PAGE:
Rossi: Just what she does. Outside of acting. She’s just an entity. When you meet people like Eva, you look deeper. I remember the first time on set and I’ll never forget. We were all sitting at lunch and it’s all the homies, all dudes. The homies have tattoos from the floor up to the neck and she’s at the head of the table like the boss. Everyone’s like “oh,” and she’s just down. There’s no entourage. It’s just Eva. She’s just Eva from Corpus Christi, Texas, and just doing her thing. She’s so incredible what she does for the community, philanthropically, and she’s also a businesswoman and a CEO. That, to me, is someone who is incredibly impressive.
Q: Theo, you recently said she’s the boss in an interview. What makes a woman a boss?
Rossi: I watched my mother create a business out of her house and now it’s literally worldwide and she did that for my sister and me. A woman who is a boss is not looking at it as a man or woman thing. She’s going to get what she needs to get and going to keep moving forward regardless and whatever obstacles are put in the way, it’s irrelevant. That attitude is not just for men and women; it’s for diversity and anything right now. It’s only society that throws a label on it. It’s about the person. The person is just trying get from A to B. With Eva, no matter what it was, she’s doing it whether it’s producing a TV show or doing this movie or networking.
That’s the coolest thing which is why I felt that this film is so special because there are all these different entities from (producer) Brian Grazer conceptualizing this with Cartoon (Jimenez, producer) and all this other stuff, Estevan (Oriol, producer) and coming from that pedigree of “8 Mile” and the “American Gangster,” that’s historical.
Q: Do you think of yourselves as being inspiring, especially to younger people, Latinos and minorities in the industry?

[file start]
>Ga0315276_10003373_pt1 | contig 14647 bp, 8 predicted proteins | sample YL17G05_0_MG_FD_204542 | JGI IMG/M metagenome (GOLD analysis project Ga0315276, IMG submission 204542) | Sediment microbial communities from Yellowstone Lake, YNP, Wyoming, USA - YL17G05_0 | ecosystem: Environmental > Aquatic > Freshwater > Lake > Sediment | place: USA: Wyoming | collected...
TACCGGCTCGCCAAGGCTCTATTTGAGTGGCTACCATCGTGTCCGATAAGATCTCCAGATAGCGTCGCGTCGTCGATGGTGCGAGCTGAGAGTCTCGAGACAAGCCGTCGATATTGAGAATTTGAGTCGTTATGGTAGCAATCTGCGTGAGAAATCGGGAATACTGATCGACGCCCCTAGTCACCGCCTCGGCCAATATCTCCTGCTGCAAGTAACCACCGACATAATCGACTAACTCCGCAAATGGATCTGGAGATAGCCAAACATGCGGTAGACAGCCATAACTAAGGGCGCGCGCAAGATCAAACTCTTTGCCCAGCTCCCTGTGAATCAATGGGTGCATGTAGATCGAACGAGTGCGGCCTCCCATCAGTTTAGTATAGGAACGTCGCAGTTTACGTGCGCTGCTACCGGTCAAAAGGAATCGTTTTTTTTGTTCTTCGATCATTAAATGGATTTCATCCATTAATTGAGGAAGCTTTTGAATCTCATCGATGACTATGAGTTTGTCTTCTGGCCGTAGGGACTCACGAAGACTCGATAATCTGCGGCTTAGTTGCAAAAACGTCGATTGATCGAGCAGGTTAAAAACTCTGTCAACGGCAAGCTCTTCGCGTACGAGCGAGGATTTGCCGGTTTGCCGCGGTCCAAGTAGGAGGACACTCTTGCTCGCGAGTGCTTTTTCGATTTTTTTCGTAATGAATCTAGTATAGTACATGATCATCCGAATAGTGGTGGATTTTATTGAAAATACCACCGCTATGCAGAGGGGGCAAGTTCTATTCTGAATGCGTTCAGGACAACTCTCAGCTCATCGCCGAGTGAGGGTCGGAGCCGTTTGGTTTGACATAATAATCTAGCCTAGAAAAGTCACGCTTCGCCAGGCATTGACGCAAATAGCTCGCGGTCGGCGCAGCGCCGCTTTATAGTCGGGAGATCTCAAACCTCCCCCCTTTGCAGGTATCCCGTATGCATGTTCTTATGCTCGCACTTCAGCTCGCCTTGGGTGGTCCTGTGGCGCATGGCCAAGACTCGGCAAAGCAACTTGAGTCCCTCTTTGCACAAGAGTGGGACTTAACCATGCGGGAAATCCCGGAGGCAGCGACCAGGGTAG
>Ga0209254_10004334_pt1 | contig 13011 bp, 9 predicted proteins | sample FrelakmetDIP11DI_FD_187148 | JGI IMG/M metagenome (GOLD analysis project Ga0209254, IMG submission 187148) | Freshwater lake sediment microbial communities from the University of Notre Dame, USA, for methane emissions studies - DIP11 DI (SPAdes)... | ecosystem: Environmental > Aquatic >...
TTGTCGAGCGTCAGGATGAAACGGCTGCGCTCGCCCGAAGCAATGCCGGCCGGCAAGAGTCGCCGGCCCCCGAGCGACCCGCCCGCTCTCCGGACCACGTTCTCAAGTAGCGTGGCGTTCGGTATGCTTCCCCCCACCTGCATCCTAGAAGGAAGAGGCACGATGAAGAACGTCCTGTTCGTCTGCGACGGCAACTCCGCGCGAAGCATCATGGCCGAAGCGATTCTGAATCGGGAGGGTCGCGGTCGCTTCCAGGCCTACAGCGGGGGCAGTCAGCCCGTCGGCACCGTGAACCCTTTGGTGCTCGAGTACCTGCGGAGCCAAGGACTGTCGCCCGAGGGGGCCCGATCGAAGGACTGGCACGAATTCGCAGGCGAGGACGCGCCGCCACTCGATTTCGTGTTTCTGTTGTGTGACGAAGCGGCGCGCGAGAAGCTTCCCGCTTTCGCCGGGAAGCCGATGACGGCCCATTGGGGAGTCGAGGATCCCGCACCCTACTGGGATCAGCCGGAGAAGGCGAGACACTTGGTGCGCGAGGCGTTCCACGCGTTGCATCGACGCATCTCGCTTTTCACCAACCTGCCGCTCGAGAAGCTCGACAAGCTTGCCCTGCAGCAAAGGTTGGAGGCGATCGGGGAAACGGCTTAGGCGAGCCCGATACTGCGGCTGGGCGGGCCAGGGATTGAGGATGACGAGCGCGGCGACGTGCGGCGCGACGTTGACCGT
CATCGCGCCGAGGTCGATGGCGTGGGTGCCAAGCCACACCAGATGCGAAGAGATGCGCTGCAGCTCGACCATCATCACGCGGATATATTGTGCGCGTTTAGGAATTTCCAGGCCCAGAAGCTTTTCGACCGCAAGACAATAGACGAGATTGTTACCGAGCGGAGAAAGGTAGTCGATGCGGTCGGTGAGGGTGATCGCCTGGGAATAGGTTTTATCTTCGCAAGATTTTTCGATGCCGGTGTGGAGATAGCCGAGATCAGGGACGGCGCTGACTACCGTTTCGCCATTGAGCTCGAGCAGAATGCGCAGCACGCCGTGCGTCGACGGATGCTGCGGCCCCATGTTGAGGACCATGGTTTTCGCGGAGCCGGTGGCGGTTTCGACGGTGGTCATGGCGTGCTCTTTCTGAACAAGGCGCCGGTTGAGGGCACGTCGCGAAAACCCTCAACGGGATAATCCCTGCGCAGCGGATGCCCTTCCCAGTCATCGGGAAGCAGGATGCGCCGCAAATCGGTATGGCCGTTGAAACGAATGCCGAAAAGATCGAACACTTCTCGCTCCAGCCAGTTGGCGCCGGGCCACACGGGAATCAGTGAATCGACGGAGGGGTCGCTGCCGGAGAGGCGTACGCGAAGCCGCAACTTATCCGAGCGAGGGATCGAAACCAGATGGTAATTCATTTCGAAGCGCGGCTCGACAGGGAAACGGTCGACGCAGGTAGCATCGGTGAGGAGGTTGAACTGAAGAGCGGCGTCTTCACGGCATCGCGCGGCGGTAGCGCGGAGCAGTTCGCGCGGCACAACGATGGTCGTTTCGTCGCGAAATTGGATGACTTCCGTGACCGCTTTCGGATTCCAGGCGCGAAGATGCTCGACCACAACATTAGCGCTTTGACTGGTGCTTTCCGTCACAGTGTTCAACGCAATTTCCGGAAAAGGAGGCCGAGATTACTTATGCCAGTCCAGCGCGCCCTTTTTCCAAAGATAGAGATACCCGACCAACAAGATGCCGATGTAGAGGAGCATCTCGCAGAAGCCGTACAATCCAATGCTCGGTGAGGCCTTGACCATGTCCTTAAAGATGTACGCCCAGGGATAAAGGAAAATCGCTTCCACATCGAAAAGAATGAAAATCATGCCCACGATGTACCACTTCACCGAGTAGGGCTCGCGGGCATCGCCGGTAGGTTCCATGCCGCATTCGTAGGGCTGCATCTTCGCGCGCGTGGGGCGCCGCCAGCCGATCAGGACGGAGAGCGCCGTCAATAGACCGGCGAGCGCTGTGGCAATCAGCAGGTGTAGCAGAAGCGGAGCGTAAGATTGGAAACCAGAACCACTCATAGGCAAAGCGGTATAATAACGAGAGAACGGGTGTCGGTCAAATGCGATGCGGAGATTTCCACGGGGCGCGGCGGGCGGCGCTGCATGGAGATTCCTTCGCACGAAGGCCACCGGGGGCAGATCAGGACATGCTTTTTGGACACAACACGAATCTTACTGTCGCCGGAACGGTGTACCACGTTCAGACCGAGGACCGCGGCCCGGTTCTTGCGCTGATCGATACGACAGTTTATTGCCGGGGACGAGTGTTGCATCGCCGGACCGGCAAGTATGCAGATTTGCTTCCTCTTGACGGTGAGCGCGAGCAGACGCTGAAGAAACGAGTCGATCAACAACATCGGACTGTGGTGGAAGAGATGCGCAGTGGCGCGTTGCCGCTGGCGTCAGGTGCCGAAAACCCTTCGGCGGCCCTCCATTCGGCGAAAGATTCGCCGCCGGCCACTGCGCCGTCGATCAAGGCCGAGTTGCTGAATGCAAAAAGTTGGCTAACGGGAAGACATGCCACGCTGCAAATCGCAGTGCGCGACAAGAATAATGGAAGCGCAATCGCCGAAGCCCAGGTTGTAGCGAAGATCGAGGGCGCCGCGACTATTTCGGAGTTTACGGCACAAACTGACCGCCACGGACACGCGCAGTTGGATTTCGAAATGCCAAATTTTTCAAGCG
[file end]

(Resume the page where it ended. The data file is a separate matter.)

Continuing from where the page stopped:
Chavarria: It’s great to be in a position to inspire people in what they do. As actors, we take on a role and we give 110 percent. The words speak for themselves. People enjoy that. I’m Hispanic. I come from a family of 10 brothers and one sister. I grew up in South Central L.A. Being an actor from South Central, I get to show that you don’t have to go that (gangster) route.
Rossi: The first time I met him, I knew he is more than just my little brother in a lot of areas. He was a young kid who is on this massive Jupiter Ascending. It’s like with “Planet of the Apes,” this and everything else and all his other projects coming up, he’s always preached a certain positivity and believed in himself. Believing that there’s a path and there’s a reason and that you don’t have to be a punk. I’m a kid who started as an extra in this business and literally got three SAG vouchers to get into the union. I had one line on a TV show, and then worked my way up. The inspiration comes from your actions. We are exactly who we say we are. I’ve always said, I’m going to say exactly what I want to say and be exactly who I want to be and I’m going to lead by example.” I’ve been fortunate enough in the way I was raised that I can say, “You can do anything.” I do that for my son and I do that for the community. I’ll do that for anybody to say to them, “You can do absolutely anything no matter what.” If you just do the old saying, “Treat people the way you want to be treated” and do your best at all times.